Weekly Axis Of Easy #76
- Social media platforms as arms of the State
- Hit the Road @jack: easyDNS launches mastodon instance
- New bill to require gun purchasers to hand over passwords and search history
- Blast from the past: Software localization, how hard can it be?
- First pair of genome-edited babies born in China
- Japanese guy marries a hologram
- Mainstream media finally gloms onto China’s Sesame Credit
I’ve been wrestling with cognitive dissonance over the social media platforms and their arbitrary suspensions of users and organizations based on Kafka-esque and vaguely defined rules. They are applied inconsistently and seemingly according to personal political biases of the masters of the universe that run these systems. The Libertarian in me wants to let people do whatever they want with the companies they build. But as an indie business owner fighting an uphill battle on an uneven playing field against companies like Amazon, who pay no taxes, or Google, who provides surveillance-as-a-service to the government, or Facebook, who uses my own data against me, etc, I find myself thinking that maybe these tech giants should come under the Antitrust spotlight after-all.
Finally a reasoned, thoughtful look at these conflicting impulses via the Mises Institute who observes how social media platforms have been largely funded by and are increasingly melding into, the apparatus of the State itself. This is a problem regardless of where you land on the political spectrum:
Part of the response to arbitrary enforcement of unclear rules, on Twitter, for example, is the rise of alternative media platforms to address the shortcomings of a centralized microblogging platform that plays favourites. One of them is Mastodon, a decentralized federation style microblogging service where each node runs by its own community standards and syndicates its feeds across the network in a P2P fashion.
We thought it would be fun to setup an easyDNS mastodon instance where you can sign up for free. Let’s see if we can build up a down-to-earth civil community that isn’t as much of a dumpster fire as Twitter (or Gab, for that matter).
Create an account: https://nojack.easydns.ca
A new bill introduced in New York State legislature will require handgun owners to submit to a “social media review”. If the bill passes it would require handgun buyers to submit all passwords for social media platforms such as Facebook, Twitter and Snapchat to be reviewed for racial slurs, gender bias, and terrorism. Also included would be a requirement to submit search history in Google, Bing and Yahoo for the previous year.
Personally I’d like to see a law like this passed for anybody running for political office.
Lightening things up a bit, I came across “A Localization Horror Story: It Could Happen To You” the other day, which is pretty old (1999) but still holds up. I include it here because I have been thinking a lot about techno-utopianism lately, including purported “strong AI”. This post helps us understand just how nontrivial an application like language translation will be in our near future, when everything will ostensibly be automated and mediated by software:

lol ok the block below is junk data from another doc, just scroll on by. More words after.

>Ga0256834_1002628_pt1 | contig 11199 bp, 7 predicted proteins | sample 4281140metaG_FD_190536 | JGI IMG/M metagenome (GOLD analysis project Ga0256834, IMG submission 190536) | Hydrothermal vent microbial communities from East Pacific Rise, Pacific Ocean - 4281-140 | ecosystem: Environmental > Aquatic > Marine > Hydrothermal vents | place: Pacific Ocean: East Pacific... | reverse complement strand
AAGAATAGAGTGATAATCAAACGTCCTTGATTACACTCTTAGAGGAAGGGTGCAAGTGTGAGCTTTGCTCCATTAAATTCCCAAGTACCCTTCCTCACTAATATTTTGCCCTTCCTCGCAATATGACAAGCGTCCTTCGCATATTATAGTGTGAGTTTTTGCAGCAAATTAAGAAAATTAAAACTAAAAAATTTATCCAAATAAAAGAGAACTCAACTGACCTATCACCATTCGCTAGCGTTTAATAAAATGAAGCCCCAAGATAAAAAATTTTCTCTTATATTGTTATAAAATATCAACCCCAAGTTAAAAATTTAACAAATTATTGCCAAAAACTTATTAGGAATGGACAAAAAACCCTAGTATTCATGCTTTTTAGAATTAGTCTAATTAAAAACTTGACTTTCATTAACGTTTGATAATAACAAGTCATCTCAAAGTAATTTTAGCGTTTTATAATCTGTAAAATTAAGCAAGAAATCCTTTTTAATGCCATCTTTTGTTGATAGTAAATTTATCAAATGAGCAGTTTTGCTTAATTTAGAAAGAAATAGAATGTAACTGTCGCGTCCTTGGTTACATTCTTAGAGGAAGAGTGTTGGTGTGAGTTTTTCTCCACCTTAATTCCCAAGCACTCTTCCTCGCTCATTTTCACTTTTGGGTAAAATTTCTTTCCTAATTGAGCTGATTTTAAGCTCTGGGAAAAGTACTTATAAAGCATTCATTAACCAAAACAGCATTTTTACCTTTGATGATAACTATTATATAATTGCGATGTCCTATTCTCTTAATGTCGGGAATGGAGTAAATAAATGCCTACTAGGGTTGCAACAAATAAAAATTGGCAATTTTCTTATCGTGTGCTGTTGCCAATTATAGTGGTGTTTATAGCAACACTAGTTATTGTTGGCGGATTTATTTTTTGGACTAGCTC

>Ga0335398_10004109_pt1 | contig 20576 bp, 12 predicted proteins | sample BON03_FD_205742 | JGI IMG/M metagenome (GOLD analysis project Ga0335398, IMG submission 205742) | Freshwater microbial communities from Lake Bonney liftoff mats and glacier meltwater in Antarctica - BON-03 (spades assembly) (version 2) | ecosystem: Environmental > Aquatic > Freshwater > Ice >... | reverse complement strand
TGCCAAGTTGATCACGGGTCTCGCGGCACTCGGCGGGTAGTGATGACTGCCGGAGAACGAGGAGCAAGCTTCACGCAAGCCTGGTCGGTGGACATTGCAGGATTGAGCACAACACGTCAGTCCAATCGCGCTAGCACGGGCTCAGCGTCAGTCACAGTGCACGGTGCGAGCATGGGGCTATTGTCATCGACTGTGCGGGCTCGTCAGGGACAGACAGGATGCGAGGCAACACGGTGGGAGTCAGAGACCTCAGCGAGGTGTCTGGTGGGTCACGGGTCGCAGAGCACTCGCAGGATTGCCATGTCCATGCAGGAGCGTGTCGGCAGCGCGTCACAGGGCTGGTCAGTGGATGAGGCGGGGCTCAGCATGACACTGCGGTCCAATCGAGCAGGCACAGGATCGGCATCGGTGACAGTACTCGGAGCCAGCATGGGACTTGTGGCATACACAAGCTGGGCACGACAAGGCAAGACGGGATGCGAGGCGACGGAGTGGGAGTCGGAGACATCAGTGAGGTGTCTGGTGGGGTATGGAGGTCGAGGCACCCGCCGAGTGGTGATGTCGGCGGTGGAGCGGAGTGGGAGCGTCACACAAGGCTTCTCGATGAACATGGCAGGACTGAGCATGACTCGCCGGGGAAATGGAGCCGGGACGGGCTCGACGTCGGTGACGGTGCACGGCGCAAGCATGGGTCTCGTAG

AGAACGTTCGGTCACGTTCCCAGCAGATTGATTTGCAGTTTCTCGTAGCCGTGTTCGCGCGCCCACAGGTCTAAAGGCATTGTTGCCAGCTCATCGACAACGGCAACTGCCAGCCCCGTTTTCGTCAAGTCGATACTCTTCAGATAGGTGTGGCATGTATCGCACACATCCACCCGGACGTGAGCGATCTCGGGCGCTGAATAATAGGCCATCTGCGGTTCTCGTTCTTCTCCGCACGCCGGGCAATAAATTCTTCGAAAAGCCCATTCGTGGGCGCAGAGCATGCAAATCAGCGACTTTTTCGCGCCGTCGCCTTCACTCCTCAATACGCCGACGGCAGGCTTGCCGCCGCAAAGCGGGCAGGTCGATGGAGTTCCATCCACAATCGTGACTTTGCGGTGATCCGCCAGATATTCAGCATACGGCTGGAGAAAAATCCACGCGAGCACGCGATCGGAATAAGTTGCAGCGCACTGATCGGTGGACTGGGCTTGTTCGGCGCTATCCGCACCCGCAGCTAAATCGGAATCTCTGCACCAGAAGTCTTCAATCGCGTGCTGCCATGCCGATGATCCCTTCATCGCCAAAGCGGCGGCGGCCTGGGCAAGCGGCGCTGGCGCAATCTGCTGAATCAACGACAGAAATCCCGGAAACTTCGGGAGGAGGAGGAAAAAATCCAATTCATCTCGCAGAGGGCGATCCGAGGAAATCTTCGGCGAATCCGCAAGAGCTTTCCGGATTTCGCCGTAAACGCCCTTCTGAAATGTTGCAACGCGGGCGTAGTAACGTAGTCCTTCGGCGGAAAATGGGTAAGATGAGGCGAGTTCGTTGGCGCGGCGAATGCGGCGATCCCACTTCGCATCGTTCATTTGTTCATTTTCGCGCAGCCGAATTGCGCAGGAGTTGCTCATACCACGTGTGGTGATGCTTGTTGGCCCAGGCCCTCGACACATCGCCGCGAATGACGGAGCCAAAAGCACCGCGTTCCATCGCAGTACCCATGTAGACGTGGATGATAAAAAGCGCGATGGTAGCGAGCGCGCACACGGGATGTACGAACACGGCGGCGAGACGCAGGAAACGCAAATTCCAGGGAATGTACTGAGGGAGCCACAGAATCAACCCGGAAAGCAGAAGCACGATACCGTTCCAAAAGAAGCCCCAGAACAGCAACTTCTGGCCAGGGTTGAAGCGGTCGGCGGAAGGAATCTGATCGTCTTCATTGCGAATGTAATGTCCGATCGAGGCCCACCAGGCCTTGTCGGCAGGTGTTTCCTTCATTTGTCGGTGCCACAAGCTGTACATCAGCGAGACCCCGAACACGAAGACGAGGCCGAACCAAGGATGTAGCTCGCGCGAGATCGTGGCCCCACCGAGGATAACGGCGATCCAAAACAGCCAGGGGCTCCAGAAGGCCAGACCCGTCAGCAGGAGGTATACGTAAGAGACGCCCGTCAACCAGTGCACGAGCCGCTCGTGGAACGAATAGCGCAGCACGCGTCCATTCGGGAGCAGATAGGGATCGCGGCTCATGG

Until now, human genome editing was limited to research cases. But now a scientist in China has claimed (unverified) to have produced the world’s first gene-edited babies by using a gene editing tool called CRISPR–Cas9 to disable a gene called CCR5. This will apparently prevent the HIV virus from entering a cell. In other words, he’s made the babies HIV-immune, except they aren’t, according to another scientist who observes that the twins would still be vulnerable to a different, CXCR4 strain of HIV.
(Isn’t this how the prologue from “I Am Legend” starts out?)
In the same ballpark (the crazy Futurism Derangement Syndrome theme park), some guy in Japan has purportedly married a hologram. A 35-year old “otaku”, which loosely translates to “creepy incel”, was one of 4,000 people who purchased “marriage certificates” from tech developer Gatebox, who programmed the character that resembles a 16-year old girl. The wedding ceremony cost $18,000 USD and was not attended by any of the groom’s immediate family and is not officially recognized by the State.
I’ve been writing in this space about Sesame Credit, the Chinese all-pervasive social media platform that gamifies obedience to the state and becomes compulsory for all citizens in 2020 since at least March of this year. The reality of this nightmarish police state, which I constantly warn is a harbinger of where we are headed here in the West, has been more or less ignored within the mainstream narrative. Until Friday, for some reason on what’s known as “Black Friday” my Twitter feed and various news services simultaneously exploded with alarm over the seemingly sudden realization that Sesame Credit is really happening.
I traced it back to an article in Bloomberg, who picked up that the Chinese government had just issued their updated blueprint for implementation. From there I think it fanned out to the rest of the outlets.
That’s it for this week.